Kitty Wells, First Female Country Star Dead At 92

Nashville, Tennessee — Kitty Wells, The world’s first female country superstar passed away in her home tonight. She was 92. Wells’ family said she died in her home after suffering complications after a stroke.

Wells was known for her hit recordings like “It Wasn’t God Who Made Honky Tonk Angels” which in 1952 was the first No. 1 hit by a woman soloist on the country music charts. Various polls of country fans consistently listed Wells as the #1 country singer for 15 years from 1953 to 1968. She was finally displaced by Tammy Wynette.

Wells recorded her first album in 1952 and continued touring until the year 2000. She still played occasional shows even after that. She recorded more than 50 albums and charted 25 Top 10 Country Hits.

In 1976 Wells was elected to the Country Music Hall of Fame and 10 years later received the Pioneer Award from the Academy of Country Music. In 1991 she received the Lifetime Achievement Award from the National Academy of Recording Arts & Sciences — the group that presents the Grammy Awards.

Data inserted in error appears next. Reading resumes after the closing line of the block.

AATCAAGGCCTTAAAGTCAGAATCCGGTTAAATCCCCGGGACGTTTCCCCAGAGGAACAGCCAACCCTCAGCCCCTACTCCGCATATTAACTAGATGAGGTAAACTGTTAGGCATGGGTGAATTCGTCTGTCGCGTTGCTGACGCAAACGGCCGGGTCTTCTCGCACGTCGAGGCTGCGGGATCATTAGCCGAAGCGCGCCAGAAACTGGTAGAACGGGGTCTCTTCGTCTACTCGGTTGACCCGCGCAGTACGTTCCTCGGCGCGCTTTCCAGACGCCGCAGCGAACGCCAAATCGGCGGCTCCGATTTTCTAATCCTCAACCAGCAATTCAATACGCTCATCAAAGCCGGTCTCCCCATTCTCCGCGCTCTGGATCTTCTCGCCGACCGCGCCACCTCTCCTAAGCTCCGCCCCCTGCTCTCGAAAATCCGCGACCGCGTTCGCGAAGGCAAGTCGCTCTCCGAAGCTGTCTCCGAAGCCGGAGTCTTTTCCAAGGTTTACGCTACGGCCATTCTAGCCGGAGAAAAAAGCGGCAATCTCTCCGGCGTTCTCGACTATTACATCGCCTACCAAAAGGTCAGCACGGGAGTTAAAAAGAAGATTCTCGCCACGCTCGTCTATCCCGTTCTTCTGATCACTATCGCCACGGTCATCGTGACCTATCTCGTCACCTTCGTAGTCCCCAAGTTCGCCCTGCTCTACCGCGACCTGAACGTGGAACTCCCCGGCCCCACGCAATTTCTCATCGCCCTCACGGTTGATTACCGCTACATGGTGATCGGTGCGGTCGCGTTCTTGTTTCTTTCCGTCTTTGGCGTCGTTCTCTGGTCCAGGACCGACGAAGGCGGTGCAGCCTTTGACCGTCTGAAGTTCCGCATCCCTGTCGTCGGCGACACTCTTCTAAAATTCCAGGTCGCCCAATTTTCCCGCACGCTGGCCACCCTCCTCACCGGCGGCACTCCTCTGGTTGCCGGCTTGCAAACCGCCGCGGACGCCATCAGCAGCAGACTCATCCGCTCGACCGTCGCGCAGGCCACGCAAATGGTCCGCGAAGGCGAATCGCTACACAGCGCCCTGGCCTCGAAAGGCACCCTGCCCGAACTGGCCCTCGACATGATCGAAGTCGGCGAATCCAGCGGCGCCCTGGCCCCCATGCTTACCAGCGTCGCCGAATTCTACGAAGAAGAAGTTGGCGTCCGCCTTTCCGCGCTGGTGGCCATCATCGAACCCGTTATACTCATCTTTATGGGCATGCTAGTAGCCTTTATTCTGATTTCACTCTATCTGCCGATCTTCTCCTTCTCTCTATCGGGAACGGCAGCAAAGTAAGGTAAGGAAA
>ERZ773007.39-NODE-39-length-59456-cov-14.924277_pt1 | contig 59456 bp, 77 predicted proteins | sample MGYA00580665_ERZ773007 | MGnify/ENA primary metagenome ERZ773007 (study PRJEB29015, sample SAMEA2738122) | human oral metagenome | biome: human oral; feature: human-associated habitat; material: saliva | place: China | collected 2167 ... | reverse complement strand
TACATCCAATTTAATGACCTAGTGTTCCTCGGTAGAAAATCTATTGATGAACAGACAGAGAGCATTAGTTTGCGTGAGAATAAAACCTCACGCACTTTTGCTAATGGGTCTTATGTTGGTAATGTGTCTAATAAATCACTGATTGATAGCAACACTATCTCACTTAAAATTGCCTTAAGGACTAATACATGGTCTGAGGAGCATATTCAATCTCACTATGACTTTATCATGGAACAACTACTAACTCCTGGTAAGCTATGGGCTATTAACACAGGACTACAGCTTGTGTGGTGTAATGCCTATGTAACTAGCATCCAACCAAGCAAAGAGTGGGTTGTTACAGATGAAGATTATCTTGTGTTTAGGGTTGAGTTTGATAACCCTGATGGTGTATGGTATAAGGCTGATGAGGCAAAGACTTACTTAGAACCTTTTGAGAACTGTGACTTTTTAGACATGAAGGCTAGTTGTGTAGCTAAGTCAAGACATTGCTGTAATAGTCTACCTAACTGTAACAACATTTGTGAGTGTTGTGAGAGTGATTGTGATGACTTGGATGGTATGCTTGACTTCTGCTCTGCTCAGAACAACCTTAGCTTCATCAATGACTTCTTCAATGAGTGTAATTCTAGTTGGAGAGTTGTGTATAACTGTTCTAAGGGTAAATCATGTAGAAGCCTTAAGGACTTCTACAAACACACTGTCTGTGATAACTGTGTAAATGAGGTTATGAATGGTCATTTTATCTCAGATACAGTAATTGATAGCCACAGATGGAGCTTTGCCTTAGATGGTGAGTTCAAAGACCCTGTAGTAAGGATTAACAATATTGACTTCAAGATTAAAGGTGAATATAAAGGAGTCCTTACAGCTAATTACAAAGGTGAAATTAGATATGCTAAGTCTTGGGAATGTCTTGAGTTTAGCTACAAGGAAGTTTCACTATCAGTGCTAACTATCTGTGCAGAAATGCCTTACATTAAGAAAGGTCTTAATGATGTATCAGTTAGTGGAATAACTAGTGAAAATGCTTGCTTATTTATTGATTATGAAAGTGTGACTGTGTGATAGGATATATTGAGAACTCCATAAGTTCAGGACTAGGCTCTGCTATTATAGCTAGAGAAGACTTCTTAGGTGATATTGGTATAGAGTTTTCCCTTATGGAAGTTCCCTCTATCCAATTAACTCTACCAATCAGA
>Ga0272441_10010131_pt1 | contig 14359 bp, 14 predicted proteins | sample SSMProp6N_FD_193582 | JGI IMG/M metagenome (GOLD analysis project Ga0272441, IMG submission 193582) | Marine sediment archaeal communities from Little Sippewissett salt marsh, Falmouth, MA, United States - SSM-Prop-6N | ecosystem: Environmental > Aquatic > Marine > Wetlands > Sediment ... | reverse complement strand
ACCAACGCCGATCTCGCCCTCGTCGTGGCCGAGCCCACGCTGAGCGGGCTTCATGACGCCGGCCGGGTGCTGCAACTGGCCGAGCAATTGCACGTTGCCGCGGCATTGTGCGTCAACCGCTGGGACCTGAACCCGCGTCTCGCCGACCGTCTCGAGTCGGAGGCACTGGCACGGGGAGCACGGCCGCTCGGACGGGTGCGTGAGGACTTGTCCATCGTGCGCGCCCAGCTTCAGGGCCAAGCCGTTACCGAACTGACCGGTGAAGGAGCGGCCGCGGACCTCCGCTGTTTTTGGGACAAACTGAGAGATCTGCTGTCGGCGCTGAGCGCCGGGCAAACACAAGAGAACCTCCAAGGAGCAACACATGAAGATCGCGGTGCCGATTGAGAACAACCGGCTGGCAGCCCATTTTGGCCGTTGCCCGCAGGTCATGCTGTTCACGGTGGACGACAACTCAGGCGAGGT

Wells had said to the Associated Press in a 2008 interview,

“I never really thought about being a pioneer. I loved doing what I was doing.”

Wells was married to country singer Johnny Wright, who sang with the duo Johnny and Jack when she was 20 years old. Touring with Johnny and Jack turned out to be her first exposure to the big stage.

Johnny Wright died in 2011 also.

Wells had a hit in 1955 called “Making Believe” which was on the movie soundtrack of “Mississippi Burning” that was released 33 years later. Among her other hits were “The Things I Might Have Been,” “Release Me,” “Amigo’s Guitar,” “Heartbreak USA,” “Left to Right” and a version of “I Can’t Stop Loving You.”